Here are the most important news, trends and analysis investors need to start their trading day:
1. S&P 500 seems to cement longest monthly winning streak in almost 4 years
Traders work on the floor of the New York Stock Exchange (NYSE) in New York on Monday, August 23, 2021.
Michael Nagle | Bloomberg | Getty Images
U.S. equity futures were flat on Tuesday, the last day of August, with the S&P 500 posting a seventh consecutive monthly gain, its longest streak of monthly gains since December 2017. The S&P 500 and Nasdaq again closed at record highs Monday. The Dow Jones fell slightly, sending the 30-stock average just over 0.6% from its last record close earlier this month. The Dow Jones and the Nasdaq were also poised for solid gains for August.
A trader working after the Nasdaq opening bell ceremony on April 18, 2019 in New York City.
Kena Betancur | Getty Images
Zoom Video Communications shares fell 11% in Tuesday’s pre-market, a drop that would wipe out gains from 2021 then some. While beating estimates with earnings and quarterly revenue, the stock was under pressure to slow growth from the skyrocketing levels seen at the start of the Covid pandemic in 2020. Zoom also provided forward-looking guidance that basically matched the estimates .
2. South Korean Bill to Limit Apple and Google’s Control of App Store Payments
The App Store logo displayed on a smartphone.
Igor Golovniov | SOPA Pictures | LightRocket via Getty Images
South Korea’s parliament on Tuesday passed a bill to restrict Apple and Google’s payment policies from Alphabet, which require developers to only use billing systems owned by tech giants. The measure, once enacted, will make South Korea the first country to target major app store operators, which can charge commissions of up to 30% on in-app transactions. Regulators around the world are focused on leveling the playing field, and analysts see South Korea’s measure as a possible first step towards further scrutiny by other countries.
3. Biden Prepares to Address the Nation on End of America’s Longest War
Taliban forces stand guard a day after US troops withdrew from Hamid Karzai International Airport in Kabul, Afghanistan on August 31, 2021.
Limon | Reuters
President Joe Biden plans to address the nation on Tuesday afternoon about his decision not to extend the US mission in Afghanistan, which has fallen to the Taliban. The United States has completed its efforts to evacuate Kabul airport, the Pentagon announced on Monday, ending the United States’ longest war. The nearly two-decade conflict began shortly after the terrorist attacks of September 11, 2001. In the last week of the US troop withdrawal and diplomatic withdrawal from Afghanistan, terrorists from the ISIS-K group killed 13 US servicemen and dozens of Afghans in an attack outside the airport. US forces retaliated and launched strikes in an attempt to thwart further attacks.
4. Ida’s power outages could take weeks to repair; forest fire threatens Lake Tahoe
A building was destroyed after Hurricane Ida hit on August 30, 2021 in New Orleans, Louisiana.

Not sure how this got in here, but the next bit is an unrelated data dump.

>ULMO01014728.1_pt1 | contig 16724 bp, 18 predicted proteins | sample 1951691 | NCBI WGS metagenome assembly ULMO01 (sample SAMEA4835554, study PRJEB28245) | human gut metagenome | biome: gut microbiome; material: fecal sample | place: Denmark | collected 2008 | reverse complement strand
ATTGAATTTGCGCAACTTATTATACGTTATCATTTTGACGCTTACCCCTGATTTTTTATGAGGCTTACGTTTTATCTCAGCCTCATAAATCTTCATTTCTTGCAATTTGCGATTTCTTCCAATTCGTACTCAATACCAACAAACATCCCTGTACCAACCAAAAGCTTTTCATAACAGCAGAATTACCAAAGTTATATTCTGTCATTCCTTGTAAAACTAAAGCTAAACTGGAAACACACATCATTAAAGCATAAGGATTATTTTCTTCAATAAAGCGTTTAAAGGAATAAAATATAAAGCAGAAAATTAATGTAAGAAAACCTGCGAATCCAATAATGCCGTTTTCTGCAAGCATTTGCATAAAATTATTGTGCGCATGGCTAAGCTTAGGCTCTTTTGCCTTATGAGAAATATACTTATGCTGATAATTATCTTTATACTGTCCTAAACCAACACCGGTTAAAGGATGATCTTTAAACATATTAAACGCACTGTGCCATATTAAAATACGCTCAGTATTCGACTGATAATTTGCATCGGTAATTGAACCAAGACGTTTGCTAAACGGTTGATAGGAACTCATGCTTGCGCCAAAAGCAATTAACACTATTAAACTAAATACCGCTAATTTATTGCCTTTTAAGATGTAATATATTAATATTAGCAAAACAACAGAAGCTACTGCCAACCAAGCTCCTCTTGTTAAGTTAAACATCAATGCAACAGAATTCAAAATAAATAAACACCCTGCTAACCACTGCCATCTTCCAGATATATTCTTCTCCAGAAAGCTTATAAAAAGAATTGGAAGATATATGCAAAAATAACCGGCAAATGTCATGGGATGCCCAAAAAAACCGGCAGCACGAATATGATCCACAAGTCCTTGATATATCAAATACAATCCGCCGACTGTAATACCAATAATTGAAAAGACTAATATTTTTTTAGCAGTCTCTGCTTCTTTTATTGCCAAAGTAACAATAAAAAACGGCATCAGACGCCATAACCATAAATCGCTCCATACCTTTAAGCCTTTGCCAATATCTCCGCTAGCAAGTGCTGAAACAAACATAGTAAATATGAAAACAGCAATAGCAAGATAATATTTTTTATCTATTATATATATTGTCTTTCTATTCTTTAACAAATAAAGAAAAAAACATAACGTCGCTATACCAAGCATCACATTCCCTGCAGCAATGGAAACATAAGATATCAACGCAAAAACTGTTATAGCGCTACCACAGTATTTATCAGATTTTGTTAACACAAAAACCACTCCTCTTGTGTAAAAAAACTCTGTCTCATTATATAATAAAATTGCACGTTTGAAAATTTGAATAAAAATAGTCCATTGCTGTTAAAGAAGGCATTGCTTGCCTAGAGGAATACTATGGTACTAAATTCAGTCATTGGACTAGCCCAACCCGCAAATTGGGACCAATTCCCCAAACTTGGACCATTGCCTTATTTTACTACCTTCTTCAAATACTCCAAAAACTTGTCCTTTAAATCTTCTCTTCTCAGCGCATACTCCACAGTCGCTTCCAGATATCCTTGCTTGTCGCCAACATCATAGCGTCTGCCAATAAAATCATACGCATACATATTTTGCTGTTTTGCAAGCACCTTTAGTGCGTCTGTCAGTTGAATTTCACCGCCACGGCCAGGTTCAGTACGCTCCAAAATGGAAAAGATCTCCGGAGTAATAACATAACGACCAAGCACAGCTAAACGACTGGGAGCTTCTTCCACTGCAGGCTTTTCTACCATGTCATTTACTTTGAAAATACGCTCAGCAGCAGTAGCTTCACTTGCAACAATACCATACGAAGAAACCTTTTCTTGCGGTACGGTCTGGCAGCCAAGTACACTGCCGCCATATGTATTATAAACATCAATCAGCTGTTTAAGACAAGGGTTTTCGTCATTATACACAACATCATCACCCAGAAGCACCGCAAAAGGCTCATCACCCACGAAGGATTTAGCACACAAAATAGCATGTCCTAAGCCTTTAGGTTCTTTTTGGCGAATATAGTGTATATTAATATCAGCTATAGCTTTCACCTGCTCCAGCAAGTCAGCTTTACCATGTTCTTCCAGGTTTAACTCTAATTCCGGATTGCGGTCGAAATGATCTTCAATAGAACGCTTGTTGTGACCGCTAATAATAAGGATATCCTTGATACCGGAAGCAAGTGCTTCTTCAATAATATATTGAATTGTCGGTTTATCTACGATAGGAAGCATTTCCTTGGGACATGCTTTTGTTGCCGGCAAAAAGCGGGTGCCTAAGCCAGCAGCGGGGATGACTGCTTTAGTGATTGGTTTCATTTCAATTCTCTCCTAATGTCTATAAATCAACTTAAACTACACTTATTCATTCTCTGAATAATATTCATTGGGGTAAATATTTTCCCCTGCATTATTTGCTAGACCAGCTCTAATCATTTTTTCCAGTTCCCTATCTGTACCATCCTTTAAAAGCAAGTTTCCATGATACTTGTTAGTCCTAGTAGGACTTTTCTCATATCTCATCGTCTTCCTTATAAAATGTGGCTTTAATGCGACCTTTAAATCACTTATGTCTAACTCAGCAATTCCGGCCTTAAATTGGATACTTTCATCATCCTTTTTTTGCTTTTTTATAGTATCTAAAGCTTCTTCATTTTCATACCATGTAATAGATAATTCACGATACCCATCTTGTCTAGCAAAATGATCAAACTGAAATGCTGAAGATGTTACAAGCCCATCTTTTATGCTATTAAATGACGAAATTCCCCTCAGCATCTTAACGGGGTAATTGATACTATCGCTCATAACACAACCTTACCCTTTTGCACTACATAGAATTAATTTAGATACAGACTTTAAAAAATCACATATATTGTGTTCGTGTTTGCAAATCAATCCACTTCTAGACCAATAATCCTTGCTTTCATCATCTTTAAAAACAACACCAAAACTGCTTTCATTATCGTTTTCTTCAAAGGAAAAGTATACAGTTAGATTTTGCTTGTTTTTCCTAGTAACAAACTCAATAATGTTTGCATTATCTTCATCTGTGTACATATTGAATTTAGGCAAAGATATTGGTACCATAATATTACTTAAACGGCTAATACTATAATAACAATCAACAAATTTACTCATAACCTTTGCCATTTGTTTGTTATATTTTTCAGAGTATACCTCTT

Brandon Bell | Getty Images
Power outages caused by Hurricane Ida could take weeks to repair in parts of Louisiana, officials said. Ida ravaged the region’s electricity grid, leaving the entire city of New Orleans and hundreds of thousands of other Louisiana customers in the dark. Power outages and widespread flooding slowed efforts by energy companies on Tuesday to assess damage to oil production facilities, ports and refineries, many of which were closed before the storm.
A chairlift at the Sierra-at Tahoe ski resort is idle as the Caldor fire crosses the region on August 30, 2021 in Twin Bridges, California.
Justin Sullivan | Getty Images
A wildfire swept across Lake Tahoe on Tuesday, hours after the entire California resort town of South Lake Tahoe was ordered to evacuate. Communities just across the border from Nevada have been warned to prepare to leave. The threat of fire is so widespread in the region that the US Forest Service announced Monday that all of California’s national forests will be closed until September 17.
5. CDC Scientist Says Limited Data To Evaluate General Population Boosters
Nurse Samantha Reidy gives Alan Kramer, 74, a cancer patient, her Pfizer-BioNTech Covid-19 booster injection at Hartford Hospital in Hartford, Connecticut on August 24, 2021.
Joseph Prezioso | TBEN | Getty Images
A CDC scientist said on Monday that the data needed to properly assess recalls of Covid vaccines for the general population is limited – even as the president is pressuring health officials to allow additional injections for wide distribution from the week of September 20. The CDC stressed that vaccinating the unvaccinated should be a “top priority,” adding that giving booster doses to those vaccinated should not discourage awareness among those who are not protected against the virus. Biden said on Friday that US regulators were considering giving Covid booster shots five months after people finished their primary vaccinations.
– The The Bharat Express News and Reuters contributed to this report. Follow all market actions like a pro on TBEN Pro. Get the latest pandemic news with TBEN’s coronavirus coverage.